UnitedHealth (UNH) hiked its dividend by a whopping 34% last week, proving again why UNH has a reputation for shareholder friendliness.
Dividend boosts of 30%-plus are nothing to take lightly, but they’re almost routine for UNH stock. UnitedHealth raised its dividend by 32% last year and 31% the year before. UNH began paying regular quarterly dividends in 2010, and growing the dividend has quickly become an annual ritual.
After the most increase, UNH stock will pay $1.50 per share, which works out to a dividend yield of about 1.9%, roughly in line with the market average.
Of course, UnitedHealth’s cash spend isn’t limited to dividends. UNH also has been a serial repurchase of its stock, reducing its share count by 30% since 2008. And UnitedHealth has the authorization in place to buyback another $100 million, or roughly 10% of the remaining shares of UNH stock outstanding.
I am a big believer in share buybacks if they are done selectively, at reasonable prices, and if they are used to legitimately reduce share count rather than simply mask the dilutive effects of executive stock options. And in my book, UnitedHealth passes these criteria with flying colors.
But however much I might like buybacks, dividends send a much more powerful message.
Putting it plainly, there is no greater sign of confidence by management than raising the cash dividend. I would argue that this trumps even insider buying as a sign of business health because there is a perceived permanence to a cash dividend. A dividend cut is absolutely devastating to investor morale, so company boards will generally only raise a dividend if they believe, without a doubt, that the dividend is sustainable.
And in UnitedHealth’s case, sustainability is beyond doubt.
The payout ratio is a very modest 21% of earnings, and UnitedHealth’s revenues, earnings and cash flows all continue to post healthy gains. Over the past five years, UNH has seen its revenues, earnings and free cash flows per share grow by a cumulative 62%, 70% and 34%, respectively.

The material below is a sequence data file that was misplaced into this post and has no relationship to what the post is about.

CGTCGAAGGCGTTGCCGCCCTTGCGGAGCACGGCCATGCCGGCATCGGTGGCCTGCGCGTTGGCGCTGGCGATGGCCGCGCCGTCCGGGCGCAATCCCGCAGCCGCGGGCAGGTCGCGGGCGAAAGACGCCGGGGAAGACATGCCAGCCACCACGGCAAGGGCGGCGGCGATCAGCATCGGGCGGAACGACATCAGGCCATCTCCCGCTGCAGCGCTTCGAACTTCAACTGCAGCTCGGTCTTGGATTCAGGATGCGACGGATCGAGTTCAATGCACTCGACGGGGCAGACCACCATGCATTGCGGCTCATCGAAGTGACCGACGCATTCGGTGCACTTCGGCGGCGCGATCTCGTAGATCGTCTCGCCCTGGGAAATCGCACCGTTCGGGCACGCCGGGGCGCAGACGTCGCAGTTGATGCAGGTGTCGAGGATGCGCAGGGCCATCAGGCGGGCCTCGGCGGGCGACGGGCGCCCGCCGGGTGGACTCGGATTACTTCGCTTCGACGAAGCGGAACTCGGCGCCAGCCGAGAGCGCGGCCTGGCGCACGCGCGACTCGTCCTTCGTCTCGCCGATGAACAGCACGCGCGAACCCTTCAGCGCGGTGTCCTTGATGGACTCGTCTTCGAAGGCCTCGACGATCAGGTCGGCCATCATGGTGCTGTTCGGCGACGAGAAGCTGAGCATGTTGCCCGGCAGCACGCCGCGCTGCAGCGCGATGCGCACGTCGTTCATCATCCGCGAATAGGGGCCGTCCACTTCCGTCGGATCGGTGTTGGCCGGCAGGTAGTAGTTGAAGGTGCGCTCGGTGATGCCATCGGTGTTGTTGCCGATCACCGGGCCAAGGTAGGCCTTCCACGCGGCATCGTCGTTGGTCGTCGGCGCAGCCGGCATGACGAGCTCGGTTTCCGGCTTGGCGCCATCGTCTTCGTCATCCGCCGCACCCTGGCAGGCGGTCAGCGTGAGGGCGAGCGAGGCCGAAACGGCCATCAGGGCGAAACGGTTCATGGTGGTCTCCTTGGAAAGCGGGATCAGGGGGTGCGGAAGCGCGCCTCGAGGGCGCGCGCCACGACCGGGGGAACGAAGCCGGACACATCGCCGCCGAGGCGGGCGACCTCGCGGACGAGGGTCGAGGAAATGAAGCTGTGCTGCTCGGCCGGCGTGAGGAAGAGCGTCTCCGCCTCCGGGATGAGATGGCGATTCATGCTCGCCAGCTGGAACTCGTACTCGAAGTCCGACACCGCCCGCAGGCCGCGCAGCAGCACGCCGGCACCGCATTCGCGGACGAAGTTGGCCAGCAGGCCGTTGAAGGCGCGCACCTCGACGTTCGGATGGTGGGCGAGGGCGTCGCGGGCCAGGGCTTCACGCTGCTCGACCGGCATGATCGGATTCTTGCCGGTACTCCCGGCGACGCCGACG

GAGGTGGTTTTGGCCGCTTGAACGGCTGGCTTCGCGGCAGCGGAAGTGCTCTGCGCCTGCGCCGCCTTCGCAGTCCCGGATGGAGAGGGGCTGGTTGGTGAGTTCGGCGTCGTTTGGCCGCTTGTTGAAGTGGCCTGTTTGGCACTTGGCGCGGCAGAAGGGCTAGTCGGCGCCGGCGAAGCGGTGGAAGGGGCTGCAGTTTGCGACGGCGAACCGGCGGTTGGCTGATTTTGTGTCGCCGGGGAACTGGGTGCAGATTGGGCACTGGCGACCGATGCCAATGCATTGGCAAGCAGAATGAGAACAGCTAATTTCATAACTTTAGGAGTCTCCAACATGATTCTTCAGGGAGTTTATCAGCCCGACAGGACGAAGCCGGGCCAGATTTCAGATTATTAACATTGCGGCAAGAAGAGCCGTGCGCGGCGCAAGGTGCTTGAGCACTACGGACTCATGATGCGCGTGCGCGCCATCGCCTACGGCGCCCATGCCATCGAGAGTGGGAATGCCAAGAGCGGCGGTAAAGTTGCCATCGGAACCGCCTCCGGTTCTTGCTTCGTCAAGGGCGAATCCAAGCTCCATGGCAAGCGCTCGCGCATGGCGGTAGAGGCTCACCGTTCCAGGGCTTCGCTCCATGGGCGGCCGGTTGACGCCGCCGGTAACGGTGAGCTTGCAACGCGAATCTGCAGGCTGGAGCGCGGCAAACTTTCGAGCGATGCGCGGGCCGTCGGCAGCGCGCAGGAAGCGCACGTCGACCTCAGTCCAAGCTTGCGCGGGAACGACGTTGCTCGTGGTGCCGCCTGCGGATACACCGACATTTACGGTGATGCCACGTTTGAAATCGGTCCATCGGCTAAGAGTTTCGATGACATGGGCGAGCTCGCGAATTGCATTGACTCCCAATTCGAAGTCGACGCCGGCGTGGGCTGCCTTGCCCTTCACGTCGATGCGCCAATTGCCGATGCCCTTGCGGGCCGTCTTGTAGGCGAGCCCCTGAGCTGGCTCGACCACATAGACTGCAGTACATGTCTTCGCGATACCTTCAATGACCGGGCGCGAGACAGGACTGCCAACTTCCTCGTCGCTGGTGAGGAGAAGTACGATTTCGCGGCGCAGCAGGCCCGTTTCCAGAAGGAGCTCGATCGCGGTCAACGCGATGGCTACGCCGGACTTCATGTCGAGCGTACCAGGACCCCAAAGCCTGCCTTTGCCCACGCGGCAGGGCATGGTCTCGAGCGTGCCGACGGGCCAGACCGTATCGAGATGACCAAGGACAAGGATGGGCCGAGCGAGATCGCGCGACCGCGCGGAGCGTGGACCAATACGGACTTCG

At a 1.9% yield, UNH stock is not a high yielder, per se. But it has the healthy characteristics you would want in a long-term dividend payer, and, again, it is raising its payout at a blistering rate.
Is there anything not to like about UnitedHealth?
Well, remember, UNH is a health insurance stock, and the long-term effects of the Affordable Care Act (aka Obamacare) on the industry have yet to be seen. Initially, it appears that Obamacare will be a net benefit — the industry will see more paying customers, and they have been able to pass on to their customers any added expenses due to expanded coverage of preexiting conditions. But it is not altogether clear if this will continue to be the case.
My fear is that, due to voter complaints over rising premiums, profitability might effectively be regulated away.
That is a long-term risk to consider. But for the next several years, UNH stock is a worthy candidate for any dividend growth portfolio.
Charles Lewis Sizemore, CFA, is the editor of Macro Trend Investor and chief investment officer of the investment firm Sizemore Capital Management. As of this writing, he did not hold a position in any of the aforementioned securities. Click here to receive his FREE weekly e-letter covering top market insights, trends, and the best stocks and ETFs to profit from today’s best global value plays.